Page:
Nowadays, about 90% of Americans consume caffeine in some shape or form during the day. (2) This number is consistent with global statistics, with some experts gauging that over 2.25 billion cups of coffee are served daily.
So, how exactly do we get from leaves to one of the world’s most booming industries? Typically, farmers soak the plants in water until the liquid has been infused with the purine’s properties. As deceptively simple as that! For this reason, the strength of any given batch of coffee (or tea, or chocolate) can vary depending on the specific plants used.
Too Much of a Good Thing
The subject of caffeine consumption has long been a topic of interest for modern researchers and scientists. Does too much cause memory loss? What about hypertension or anxiety? Is there even a thing as too much caffeine? Unlike other substances on the market, caffeine isn’t really regulated at all, so people can truly ingest as much of the stuff as they want. But at what cost?
All in all, regular and even heavy amounts of caffeine use appear to be totally fine for healthy adults. A 2017 analysis of dozens of reports, papers, and experiments on the subject found that adults can safely consume 400 mg/day without suffering from adverse effects on cardiovascular health, calcium balance and bone status, behavior, cancer risk, or fertility. The prescribed number decreases to 100 mg/day for healthy adolescents (12-18 years old) and 2.5 mg/day for children (younger than 12 years old). (3) So while a single Dynapep may indeed be “too much,” most folks can safely intake several cups of coffee before even approaching the danger zone.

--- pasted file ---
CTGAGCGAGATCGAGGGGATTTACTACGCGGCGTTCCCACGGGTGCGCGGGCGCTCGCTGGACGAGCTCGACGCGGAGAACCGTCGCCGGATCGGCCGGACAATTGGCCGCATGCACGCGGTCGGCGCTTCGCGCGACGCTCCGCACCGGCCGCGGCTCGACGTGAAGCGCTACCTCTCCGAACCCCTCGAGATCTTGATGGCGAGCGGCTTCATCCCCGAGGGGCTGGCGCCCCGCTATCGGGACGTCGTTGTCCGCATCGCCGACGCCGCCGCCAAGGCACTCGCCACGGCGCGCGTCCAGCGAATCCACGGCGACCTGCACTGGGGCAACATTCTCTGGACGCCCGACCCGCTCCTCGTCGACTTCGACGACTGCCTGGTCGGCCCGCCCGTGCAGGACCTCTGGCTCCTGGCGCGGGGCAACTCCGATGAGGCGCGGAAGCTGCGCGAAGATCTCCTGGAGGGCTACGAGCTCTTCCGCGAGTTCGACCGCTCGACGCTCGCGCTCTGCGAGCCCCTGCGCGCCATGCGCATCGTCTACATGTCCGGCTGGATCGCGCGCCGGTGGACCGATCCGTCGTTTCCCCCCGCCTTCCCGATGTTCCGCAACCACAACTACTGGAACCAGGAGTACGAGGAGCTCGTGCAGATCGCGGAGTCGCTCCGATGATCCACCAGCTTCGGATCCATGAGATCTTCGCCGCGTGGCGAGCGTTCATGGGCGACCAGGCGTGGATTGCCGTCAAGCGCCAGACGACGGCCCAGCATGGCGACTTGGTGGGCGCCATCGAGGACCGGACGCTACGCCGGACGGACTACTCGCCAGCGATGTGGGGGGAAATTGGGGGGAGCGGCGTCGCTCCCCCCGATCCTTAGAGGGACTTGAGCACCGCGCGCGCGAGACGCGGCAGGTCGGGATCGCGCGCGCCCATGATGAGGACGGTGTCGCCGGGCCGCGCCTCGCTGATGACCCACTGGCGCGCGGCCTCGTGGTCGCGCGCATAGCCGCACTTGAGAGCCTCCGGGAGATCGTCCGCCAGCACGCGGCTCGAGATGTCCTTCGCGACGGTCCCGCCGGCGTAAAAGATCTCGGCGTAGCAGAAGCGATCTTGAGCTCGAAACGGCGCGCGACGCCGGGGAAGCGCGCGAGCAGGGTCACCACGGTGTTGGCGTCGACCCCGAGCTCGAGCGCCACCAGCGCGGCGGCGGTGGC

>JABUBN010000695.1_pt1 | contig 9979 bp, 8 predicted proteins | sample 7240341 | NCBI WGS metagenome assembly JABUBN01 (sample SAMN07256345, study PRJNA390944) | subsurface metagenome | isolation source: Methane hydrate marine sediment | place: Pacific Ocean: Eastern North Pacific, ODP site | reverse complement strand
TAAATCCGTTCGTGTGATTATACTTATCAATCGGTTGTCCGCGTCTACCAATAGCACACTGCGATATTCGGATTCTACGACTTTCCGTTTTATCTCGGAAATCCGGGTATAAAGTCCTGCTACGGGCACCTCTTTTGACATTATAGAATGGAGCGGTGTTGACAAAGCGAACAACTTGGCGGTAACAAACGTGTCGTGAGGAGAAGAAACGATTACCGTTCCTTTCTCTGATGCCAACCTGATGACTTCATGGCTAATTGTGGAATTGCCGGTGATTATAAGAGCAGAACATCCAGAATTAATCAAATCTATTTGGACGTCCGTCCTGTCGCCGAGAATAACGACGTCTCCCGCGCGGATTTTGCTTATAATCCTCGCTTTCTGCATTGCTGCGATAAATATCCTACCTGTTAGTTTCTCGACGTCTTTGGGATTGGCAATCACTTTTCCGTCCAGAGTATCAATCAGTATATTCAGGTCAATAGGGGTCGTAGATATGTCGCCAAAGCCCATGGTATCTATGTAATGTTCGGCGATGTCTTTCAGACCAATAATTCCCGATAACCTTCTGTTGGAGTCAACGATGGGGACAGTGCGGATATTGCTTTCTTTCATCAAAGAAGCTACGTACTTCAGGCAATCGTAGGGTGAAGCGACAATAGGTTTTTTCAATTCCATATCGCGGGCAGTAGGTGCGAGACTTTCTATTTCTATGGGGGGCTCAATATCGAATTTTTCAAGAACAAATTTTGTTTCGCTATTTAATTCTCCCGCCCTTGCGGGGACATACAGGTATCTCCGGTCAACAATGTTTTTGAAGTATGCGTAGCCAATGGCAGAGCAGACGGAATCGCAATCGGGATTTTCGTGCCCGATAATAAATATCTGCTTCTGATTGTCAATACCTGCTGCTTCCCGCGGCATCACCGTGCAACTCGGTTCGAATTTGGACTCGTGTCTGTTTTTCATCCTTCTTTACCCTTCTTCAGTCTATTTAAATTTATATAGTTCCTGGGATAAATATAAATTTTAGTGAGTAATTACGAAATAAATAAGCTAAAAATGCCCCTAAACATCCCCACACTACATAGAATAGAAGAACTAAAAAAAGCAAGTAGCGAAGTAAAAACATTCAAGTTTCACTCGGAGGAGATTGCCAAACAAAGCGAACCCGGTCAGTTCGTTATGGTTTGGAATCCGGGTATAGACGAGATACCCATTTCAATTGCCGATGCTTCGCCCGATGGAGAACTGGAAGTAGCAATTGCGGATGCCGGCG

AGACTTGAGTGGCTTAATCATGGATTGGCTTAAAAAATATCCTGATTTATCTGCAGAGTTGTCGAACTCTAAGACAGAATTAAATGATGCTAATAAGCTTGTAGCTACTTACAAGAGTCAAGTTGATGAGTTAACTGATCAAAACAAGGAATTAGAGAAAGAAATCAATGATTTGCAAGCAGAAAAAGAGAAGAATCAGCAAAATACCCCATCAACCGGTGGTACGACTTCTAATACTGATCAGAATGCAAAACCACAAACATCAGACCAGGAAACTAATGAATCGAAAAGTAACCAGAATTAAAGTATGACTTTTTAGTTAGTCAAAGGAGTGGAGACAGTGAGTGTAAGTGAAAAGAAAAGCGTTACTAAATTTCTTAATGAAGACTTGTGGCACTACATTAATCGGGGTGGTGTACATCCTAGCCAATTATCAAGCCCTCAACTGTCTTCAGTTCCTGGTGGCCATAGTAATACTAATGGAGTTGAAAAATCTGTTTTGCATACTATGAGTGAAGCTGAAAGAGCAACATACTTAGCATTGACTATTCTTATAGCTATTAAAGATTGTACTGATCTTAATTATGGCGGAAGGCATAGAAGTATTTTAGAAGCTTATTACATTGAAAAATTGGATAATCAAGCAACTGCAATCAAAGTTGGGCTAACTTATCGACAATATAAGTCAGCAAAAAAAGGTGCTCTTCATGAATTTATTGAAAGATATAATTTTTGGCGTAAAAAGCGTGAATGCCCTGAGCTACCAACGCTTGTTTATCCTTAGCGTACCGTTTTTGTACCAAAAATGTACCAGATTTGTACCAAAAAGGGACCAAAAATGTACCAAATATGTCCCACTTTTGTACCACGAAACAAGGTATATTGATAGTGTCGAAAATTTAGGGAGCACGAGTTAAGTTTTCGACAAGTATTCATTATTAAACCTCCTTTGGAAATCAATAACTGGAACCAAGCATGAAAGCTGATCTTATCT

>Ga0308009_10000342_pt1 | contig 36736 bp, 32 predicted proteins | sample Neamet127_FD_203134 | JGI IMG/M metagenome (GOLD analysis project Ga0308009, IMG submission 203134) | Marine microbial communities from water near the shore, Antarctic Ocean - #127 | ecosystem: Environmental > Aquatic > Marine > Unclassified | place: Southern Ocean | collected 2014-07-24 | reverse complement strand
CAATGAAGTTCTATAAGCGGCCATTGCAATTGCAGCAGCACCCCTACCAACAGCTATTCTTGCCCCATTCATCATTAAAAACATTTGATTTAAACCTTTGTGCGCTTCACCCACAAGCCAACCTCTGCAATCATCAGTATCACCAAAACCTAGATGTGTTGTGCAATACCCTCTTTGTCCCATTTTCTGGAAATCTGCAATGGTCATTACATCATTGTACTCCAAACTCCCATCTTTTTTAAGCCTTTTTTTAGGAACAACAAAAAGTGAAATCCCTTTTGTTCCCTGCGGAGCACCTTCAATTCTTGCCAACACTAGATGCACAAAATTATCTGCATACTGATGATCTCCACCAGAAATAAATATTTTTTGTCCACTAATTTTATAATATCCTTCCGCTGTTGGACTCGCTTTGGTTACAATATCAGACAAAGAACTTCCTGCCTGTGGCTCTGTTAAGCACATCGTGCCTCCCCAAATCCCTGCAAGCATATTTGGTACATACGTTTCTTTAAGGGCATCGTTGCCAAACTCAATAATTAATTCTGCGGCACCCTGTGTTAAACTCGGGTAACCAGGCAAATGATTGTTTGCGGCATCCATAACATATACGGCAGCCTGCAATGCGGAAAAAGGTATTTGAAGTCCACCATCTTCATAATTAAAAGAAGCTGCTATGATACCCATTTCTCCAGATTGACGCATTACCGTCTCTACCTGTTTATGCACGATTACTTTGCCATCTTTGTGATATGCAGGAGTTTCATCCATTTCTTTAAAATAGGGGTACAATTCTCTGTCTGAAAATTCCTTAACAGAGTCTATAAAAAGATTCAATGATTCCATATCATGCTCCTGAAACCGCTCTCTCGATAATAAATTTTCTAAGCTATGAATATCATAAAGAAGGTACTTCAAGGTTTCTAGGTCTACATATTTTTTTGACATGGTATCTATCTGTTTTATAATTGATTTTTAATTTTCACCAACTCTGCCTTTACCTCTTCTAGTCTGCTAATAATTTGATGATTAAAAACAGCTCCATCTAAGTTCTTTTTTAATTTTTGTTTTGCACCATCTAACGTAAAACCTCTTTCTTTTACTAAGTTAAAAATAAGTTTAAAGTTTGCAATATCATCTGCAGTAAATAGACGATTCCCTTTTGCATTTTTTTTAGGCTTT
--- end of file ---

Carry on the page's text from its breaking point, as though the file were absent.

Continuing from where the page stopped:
However, there are certain populations for whom caffeine consumption becomes a little trickier. According to the above report, groups such as pregnant and lactating women, young children, and people with underlying heart or mental health conditions may need to avoid caffeine altogether.
How Long Does Caffeine Keep You Awake?
While that’s all well and good, we are of course a sleep website, so feel it’s important to chat a bit about the caffeine effect on sleep cycle.
It basically works like this: When the brain is tired, it creates more of a substance called adenosine, which binds to adenosine receptors to slow down nerve cell activity. Caffeine tricks these receptors by essentially pretending to be adenosine, thereby binding to the receptors and blocking the sleep-inducing element. The more caffeine, the more receptors that are blocked.